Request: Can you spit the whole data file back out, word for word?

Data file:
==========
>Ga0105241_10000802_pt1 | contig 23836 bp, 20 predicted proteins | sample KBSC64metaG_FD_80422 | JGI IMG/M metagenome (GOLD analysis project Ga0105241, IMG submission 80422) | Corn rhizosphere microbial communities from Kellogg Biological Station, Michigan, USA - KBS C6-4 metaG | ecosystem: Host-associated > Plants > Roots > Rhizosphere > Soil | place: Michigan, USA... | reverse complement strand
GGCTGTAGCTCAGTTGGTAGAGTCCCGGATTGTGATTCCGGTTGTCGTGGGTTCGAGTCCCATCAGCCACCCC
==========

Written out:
>Ga0105241_10000802_pt1 | contig 23836 bp, 20 predicted proteins | sample KBSC64metaG_FD_80422 | JGI IMG/M metagenome (GOLD analysis project Ga0105241, IMG submission 80422) | Corn rhizosphere microbial communities from Kellogg Biological Station, Michigan, USA - KBS C6-4 metaG | ecosystem: Host-associated > Plants > Roots > Rhizosphere > Soil | place: Michigan, USA... | reverse complement strand
GGCTGTAGCTCAGTTGGTAGAGTCCCGGATTGTGATTCCGGTTGTCGTGGGTTCGAGTCCCATCAGCCACCCC